Here, examination of the percent recovery of adults (Figure 7A) shows that recovery of adults exposed with no flour exceeded the recovery of adults with 0.1 g flour deposits. The impact of food is important because immature life stages will typically be located in refugia patches in a warehouse or processing plant. The difficulty in predicting mortality of a particular insecticide application is confounded by the fact residual food cannot generally be cleaned out of all floor cracks and hidden refugia. The greater the proportion of the population in a warehouse or processing plant that is not directly exposed to the insecticide, i.e. in hidden refugia or in contact with food during or after exposure, the less likely aerosol treatments are going to be effective. Sanitation is therefore a critically important step in pest management interventions.
Mortality of T. castaneum individuals in dishes positioned under pallets generally decreased compared to those exposed in the open. Since aerosol droplets tend to settle downward and horizontal obstructions such as equipment, pallets, and shelving can inhibit the deposition of the insecticide. However, horizontal drift of these very small particles could produce mortality even when the test subjects are hidden under structures (Jenson et al. 2009). The presence of processing equipment and products blocking aerosol deposition is the most plausible reason for observations in field studies where adults were always captured immediately following aerosolized insecticide applications (Toews et al. 2006). Efficacy should increase following good sanitation and in empty warehouses. The authors suspect that actual insecticide dose reaching the test insects in these tightly sealed warehouses likely exceeded the dose that would reach insects in a typical field situation.
In a direct comparison of two commonly used aerosolized insecticides, no differences in mortality were observed at 3 days, but esfenvalerate was slightly more efficacious in the 21 day assessments. The fact that the P-values were strongly significant in one case and marginally non-significant in two more, suggests that the synthetic pyrethroid insecticide could have some additional activity compared to the synergized Pyrethrins. Under usual test conditions P-values between 0.05 and 0.1 would not merit attention. However, this trend may be real based on the lack of statistical power that occurs when there are only 3 degrees of freedom in the denominator as occurred in the main plot treatments of this split plot. Increasing degrees of freedom (i.e. increasing replication) will increase the ability to detect statistical differences. Nevertheless, comparison of the mean range of percent mortality (21 day counts) attributed to flour deposition (41%) was more than double the mean range attributed to insecticide type (20%).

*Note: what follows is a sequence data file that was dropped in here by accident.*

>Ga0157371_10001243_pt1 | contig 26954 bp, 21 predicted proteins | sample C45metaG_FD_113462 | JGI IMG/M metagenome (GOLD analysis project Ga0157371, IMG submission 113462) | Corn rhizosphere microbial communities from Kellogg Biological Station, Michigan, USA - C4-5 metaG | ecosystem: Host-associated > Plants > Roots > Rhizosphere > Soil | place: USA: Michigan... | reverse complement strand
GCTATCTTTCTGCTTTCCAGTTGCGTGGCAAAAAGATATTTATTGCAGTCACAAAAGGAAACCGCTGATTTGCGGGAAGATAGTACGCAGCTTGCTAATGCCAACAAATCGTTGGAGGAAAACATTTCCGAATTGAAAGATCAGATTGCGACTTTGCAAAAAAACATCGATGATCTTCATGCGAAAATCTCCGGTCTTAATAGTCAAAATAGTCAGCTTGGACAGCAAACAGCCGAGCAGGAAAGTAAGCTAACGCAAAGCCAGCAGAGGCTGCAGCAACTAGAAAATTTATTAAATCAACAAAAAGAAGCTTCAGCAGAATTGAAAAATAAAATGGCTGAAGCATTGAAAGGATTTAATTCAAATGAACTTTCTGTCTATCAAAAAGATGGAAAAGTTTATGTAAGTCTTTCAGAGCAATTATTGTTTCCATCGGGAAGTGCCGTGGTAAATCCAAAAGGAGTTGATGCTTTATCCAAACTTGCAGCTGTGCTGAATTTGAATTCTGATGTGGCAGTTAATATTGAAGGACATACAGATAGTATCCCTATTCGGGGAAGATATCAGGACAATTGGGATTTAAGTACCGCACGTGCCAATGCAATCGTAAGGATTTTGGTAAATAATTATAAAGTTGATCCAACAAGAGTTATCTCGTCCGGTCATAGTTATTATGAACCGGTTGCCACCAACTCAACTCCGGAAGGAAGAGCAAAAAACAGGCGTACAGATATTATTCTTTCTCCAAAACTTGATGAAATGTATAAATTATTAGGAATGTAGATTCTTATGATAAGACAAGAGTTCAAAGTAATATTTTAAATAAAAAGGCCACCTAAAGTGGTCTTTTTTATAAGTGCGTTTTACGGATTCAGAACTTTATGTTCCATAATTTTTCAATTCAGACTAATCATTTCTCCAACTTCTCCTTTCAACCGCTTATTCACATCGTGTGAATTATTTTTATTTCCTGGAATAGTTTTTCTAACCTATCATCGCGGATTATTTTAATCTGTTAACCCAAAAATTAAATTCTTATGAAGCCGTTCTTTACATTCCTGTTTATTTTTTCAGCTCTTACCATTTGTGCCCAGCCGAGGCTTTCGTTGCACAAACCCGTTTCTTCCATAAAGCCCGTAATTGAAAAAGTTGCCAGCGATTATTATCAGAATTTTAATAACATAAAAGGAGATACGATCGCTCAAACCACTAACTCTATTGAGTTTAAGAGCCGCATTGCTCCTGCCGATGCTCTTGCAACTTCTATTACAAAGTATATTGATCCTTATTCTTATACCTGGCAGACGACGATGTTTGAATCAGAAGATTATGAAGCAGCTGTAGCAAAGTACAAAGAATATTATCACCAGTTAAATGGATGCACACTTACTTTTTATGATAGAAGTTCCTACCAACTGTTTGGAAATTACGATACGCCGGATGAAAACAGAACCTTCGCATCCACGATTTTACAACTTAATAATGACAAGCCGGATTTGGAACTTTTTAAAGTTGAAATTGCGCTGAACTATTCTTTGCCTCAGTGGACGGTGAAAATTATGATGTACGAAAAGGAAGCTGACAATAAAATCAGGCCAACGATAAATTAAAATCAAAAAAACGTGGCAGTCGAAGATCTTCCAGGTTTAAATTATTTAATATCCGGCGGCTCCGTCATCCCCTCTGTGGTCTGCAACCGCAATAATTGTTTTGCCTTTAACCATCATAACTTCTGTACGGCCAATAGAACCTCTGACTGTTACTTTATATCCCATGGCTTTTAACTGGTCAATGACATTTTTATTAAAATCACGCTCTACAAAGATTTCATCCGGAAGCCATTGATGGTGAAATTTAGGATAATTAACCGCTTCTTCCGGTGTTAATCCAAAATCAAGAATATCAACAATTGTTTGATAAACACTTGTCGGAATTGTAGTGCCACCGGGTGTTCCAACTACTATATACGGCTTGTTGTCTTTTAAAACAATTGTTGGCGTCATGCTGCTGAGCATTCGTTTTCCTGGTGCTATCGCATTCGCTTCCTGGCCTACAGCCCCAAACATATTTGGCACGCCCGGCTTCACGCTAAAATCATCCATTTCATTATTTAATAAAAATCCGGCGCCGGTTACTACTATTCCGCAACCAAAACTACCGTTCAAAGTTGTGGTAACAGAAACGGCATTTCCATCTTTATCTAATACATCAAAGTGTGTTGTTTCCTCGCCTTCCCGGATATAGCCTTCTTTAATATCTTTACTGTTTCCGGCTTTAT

In the untreated and solvent treated replications, mortality generally varied between two and 20 percent with several exceptions. In 21 day post-exposure counts of adults from untreated replications 20% mortality may seem relatively high, but three weeks is a fairly long time for the entire test population to survive in close proximity to each other, which creates some extenuating circumstances. Pati and Yan (2003) showed that confined T. castaneum adult females rapidly mated with multiple males within a short period of time, which produced a proportionate decrease in life span with number of copulation events. We expect that surviving individuals in the untreated and oil treated replicates mated many more times than the few surviving individuals in the insecticide treated replicates. Mortality of untreated eggs is likely a completely separate issue. While 25 eggs were counted, handled, and introduced into each petri dish, each egg may not have been viable. Arbogast (1991) reported that about 90% of T. castaneum eggs are viable at optimal conditions. Also, T. castaneum larvae are cannibalistic and will feed on eggs of their own species (Sokoloff 1974) thereby reducing the population. In this test, crowding effects were likely not important sources of mortality in the insecticide-treated replications because the insecticides greatly decreased the number of individuals and relative crowding. Mortality in solvent-treated replications suggested that the solvent may cause some moderate mortality of larvae and pupae. Eggs notwithstanding, one hypothesis is that the deposition of an oily film on immature life stages may have clogged the spiracles and led to asphyxiation. The surface tension of the hydrocarbon based solvent is only 0.02–0.025 N/m at 20° C compared with water's surface tension of 0.073 N/m (Avallone and Baumeister III 2009). Hence, solvent is a much better “wetting agent” and will therefore fill very small pores, like body openings, rather than bridging them with surface tension.
Data shown here strongly suggest that level of sanitation before insecticide application was more important than use of a particular insecticide. Excellent sanitation also forces insects to move around (Roesli et al. 2003; Toews et al. 2005a) and could thereby increase the potential for insecticide contact. Campbell and Hagstrum (2002) found that T. castaneum spend much more time in food patches than outside food patches. Pest managers could not only reduce cost, but may also increase the efficacy of insecticide treatments if they emphasize preparation and sanitation of storage facilities prior to aerosol applications.
We appreciate Brian Barnett, Caleb Doll, Jackie Rowan, Matt Kennedy, and Rich Hammel for excellent technical support. George Mbata and Xinzhi Ni reviewed an earlier draft and made helpful suggestions to improve this manuscript. This work was funded with partial support from USDA/CSREES RAMP under Agreement No. 2005-51101-02358 and USDA/CSREES PMAP under Agreement NO. 2005-3438115952. Mention of trade names or commercial products in this publication is solely for the purpose of providing specific information and does not imply recommendation or endorsement by the United States Department of Agriculture or the University of Georgia.